Containers refer to a software technology that enables the virtual packaging and isolation of applications for deployment purposes. On the other hand, Kubernetes, also referred to as K8s, is an open-source system designed to automate the deployment, scaling, and management of containerized applications. By offering a platform to schedule and execute containers, it brings structure and organization to the process while also automating relevant operational duties.
If we compare the KaaS and RaaS, we would find this relationship:
The Rollup SDK and Kubernetes Cluster share a commonality in that both are fully open-source and freely available for use. It is unlikely for them to charge fees at the SDK level. Initially, the Google team proposed Kubernetes as a free service, but later became the first to offer KaaS as a revenue-generating service.
While Kubernetes itself is open source and free, each organization that manages a Kubernetes cluster must handle the following responsibilities:
Providing technical training to teams due to the steep learning curve associated with Kubernetes
Managing and upgrading multiple versions of Kubernetes
Handling the installation and upgrading of the Kubernetes system
Deploying applications on the cluster
Managing scalability and cluster configuration
Ensuring that the cluster is configured securely to prevent unauthorized access or data breaches.
Furthermore, managing different clusters can be challenging, as it requires one person to handle various tasks across different clusters.
When enterprises consider a strategic implementation, their initial inclination is to manage it themselves. However, they may soon realize that managing multiple clusters while ensuring stability for each one can be difficult. Not only does it fail to provide them with a competitive advantage, but vendors are also likely to be more adept at managing it than they are.
Moreover, Kubernetes operates via pods, which contain all the necessary storage resources to support a container application or multiple containers, along with a unique network IP and operational settings. However, pods have a limited lifespan, which presents a unique challenge for DevOps teams utilizing Kubernetes. The critical question becomes how to maintain the stability of the essential "backend" pods to ensure that their corresponding "front end" pods continue to function correctly.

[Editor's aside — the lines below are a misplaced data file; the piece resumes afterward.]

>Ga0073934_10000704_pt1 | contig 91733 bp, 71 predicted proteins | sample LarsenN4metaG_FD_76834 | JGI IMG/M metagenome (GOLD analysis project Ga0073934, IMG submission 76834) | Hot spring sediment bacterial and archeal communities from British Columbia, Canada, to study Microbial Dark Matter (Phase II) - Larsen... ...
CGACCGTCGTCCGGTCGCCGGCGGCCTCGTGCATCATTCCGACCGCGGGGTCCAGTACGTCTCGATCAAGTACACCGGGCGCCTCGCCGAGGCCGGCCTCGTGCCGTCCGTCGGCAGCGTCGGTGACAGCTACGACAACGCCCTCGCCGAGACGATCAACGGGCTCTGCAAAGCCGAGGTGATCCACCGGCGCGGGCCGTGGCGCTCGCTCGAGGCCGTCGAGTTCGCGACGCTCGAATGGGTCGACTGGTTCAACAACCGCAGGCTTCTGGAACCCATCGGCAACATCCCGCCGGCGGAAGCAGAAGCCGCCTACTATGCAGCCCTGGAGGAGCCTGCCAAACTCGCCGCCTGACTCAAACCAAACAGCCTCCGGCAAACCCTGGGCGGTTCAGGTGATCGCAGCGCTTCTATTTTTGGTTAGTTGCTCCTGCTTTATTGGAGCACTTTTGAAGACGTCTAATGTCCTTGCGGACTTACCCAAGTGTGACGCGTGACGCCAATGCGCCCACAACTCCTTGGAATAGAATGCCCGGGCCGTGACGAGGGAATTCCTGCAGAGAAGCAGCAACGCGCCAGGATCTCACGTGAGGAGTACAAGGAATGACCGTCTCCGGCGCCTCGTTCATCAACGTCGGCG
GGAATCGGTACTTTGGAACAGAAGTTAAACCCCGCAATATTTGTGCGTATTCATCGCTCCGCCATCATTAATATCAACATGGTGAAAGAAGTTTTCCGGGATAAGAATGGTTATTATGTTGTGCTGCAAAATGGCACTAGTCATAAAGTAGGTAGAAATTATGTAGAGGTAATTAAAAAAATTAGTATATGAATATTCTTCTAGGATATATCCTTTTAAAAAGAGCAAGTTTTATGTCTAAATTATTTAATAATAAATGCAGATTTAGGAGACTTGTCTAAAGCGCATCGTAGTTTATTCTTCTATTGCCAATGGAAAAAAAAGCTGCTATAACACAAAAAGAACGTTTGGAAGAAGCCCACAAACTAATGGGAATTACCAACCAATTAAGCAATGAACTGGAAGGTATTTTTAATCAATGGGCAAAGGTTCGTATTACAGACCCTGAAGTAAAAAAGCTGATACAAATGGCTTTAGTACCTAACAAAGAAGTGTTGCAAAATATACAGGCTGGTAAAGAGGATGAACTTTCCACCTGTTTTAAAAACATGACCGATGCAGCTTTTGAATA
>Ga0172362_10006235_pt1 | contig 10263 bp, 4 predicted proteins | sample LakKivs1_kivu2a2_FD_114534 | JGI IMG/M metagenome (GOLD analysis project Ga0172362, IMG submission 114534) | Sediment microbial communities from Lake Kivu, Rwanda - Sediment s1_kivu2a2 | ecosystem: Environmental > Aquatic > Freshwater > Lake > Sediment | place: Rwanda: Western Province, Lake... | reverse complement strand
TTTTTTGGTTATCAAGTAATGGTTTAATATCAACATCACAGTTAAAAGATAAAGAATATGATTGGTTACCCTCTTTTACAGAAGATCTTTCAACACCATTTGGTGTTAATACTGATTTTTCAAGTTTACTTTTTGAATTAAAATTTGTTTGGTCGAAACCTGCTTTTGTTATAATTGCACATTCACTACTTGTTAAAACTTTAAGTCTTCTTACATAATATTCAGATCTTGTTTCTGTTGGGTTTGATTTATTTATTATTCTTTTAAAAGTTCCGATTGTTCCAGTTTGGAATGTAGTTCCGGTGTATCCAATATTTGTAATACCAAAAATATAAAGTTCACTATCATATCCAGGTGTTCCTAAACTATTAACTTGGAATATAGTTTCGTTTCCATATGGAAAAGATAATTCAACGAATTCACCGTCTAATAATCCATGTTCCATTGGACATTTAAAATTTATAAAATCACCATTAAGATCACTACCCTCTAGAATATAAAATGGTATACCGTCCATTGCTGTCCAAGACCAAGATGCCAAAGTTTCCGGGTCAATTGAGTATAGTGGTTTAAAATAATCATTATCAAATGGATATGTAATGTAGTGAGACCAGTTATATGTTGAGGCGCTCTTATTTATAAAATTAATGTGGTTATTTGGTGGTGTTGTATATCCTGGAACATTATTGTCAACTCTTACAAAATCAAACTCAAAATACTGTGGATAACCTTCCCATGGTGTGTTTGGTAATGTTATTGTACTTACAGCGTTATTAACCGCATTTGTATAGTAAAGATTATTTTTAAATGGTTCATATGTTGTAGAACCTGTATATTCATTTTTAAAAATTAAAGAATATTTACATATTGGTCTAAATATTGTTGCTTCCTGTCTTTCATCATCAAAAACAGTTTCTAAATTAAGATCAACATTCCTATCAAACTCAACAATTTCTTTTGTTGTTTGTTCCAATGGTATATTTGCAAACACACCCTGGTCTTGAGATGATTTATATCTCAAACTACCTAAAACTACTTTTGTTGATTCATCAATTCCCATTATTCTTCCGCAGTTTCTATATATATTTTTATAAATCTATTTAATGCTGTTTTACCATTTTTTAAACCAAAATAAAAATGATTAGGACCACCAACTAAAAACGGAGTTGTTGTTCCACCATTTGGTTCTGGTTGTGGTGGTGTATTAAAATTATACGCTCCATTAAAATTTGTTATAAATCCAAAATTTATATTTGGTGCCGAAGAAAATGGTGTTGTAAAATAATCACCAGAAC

This is where KaaS enters the market.
Similarly, in the world of rollups, why do we require RaaS when there are valuable, freely available Rollup SDKs?
Take Celestia’s Rollkit as an example. To utilize a Rollup SDK and launch a new rollup, one must, at a minimum, complete the following steps:
Rollup is run by the nodes. Nowadays, it is quite typical to employ cloud services for node operation, except for running the rollup locally. Using cloud services for node operation can lead to fixed costs. In the KaaS domain, the provider that delivers the most effective node services (such as AWS, Google Cloud, etc.) becomes the KaaS service provider.
Presently, RaaS teams such as Vistara Labs utilize cloud services to initiate Kubernetes clusters for their RaaS offerings. Ultimately, it will be the responsibility of network participants to ensure the dependable operation of nodes for modular rollups.
Developers could encounter several problems or errors while starting rollups.